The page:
|کد مقاله||کد نشریه||سال انتشار||مقاله انگلیسی||ترجمه فارسی||نسخه تمام متن|
|2638067||1563477||2015||6 صفحه PDF||سفارش دهید||دانلود رایگان|
BackgroundAlthough many studies have estimated the impact of health care–associated methicillin-resistant Staphylococcus aureus (MRSA) infections on mortality during initial hospitalization, little is known about the long-term risk of death in these patients. The purpose of this study was to quantify the effect of MRSA health care–acquired infections (HAIs) on mortality after hospital discharge.MethodsOur study cohort consisted of patients with inpatient admission within the U.S. Department of Veterans Affairs system between October 1, 2007, and September 30, 2010. Of these patients, we identified those with a positive MRSA culture from electronic microbiology reports. We constructed multivariable Cox proportional hazards regressions to assess the impact of a positive culture on postdischarge mortality in the 365 days following discharge using both the full cohort and a propensity score–matched subsample.ResultsIn our analysis cohort of 369,743 inpatients, positive MRSA cultures were recorded in 3,599 (1.0%) patients. We found that positive cultures resulted in an increased risk of postdischarge mortality both in the full cohort (hazard ratio = 1.42, P < .001) and in the subset of propensity score–matched patients (hazard ratio = 1.37, P < .0001).ConclusionWe found that MRSA HAIs significantly elevate the long-term risk of mortality. These results underscore the importance of infection prevention efforts in the hospital.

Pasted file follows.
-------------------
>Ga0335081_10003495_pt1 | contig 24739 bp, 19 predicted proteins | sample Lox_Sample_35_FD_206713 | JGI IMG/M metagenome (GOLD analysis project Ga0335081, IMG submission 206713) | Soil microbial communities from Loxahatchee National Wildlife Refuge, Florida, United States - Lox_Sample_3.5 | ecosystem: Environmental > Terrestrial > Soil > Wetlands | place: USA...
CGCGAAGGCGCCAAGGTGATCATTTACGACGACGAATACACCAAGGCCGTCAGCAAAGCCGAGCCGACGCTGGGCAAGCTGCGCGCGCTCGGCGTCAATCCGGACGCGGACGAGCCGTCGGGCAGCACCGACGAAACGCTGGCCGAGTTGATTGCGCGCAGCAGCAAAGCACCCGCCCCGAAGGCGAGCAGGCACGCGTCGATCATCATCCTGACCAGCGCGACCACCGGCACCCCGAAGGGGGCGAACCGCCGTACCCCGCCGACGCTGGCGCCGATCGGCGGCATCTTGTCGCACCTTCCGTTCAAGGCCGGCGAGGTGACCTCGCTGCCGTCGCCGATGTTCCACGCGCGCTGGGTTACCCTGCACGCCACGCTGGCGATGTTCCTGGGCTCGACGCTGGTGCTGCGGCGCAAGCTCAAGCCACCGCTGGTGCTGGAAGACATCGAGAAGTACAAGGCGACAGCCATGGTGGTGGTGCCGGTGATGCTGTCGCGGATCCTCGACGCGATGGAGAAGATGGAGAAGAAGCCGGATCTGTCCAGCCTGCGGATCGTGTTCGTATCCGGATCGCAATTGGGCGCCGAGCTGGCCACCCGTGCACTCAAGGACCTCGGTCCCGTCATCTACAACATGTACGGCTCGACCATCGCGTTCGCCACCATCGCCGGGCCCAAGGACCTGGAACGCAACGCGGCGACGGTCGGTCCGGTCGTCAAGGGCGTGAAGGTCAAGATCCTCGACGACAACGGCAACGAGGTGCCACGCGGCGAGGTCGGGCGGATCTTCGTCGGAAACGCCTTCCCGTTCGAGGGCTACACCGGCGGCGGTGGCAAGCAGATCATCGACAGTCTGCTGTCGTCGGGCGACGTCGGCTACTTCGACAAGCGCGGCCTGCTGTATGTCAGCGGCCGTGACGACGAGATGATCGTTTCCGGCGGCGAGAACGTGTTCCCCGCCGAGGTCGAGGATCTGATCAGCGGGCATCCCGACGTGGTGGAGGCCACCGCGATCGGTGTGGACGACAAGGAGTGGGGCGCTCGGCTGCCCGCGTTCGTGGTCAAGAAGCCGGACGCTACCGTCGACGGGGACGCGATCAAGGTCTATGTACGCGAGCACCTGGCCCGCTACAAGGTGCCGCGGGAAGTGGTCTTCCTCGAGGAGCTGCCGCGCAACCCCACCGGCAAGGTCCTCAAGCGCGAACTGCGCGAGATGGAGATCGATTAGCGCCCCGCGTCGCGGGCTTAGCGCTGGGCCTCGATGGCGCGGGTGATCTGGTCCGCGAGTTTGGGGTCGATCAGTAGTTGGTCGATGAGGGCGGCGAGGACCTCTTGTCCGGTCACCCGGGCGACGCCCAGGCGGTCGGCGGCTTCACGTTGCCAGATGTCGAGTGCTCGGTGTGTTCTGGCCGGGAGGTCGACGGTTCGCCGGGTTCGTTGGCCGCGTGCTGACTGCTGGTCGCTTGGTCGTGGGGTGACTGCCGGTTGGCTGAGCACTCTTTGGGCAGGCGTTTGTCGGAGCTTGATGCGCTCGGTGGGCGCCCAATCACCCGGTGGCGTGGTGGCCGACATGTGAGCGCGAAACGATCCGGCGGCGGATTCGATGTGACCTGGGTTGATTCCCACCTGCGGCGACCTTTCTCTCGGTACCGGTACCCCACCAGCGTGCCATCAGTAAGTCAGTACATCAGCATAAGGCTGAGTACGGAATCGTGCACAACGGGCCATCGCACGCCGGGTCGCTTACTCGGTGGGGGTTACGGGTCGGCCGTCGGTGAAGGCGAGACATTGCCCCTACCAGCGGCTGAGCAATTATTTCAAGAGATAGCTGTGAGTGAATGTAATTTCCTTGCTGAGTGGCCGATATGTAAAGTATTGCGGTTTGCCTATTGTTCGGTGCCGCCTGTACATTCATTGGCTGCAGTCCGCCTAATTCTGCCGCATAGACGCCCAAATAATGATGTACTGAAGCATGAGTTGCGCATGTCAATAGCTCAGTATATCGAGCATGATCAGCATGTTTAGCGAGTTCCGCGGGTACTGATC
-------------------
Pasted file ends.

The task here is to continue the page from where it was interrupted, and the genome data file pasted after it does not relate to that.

Journal: American Journal of Infection Control - Volume 43, Issue 1, 1 January 2015, Pages 38–43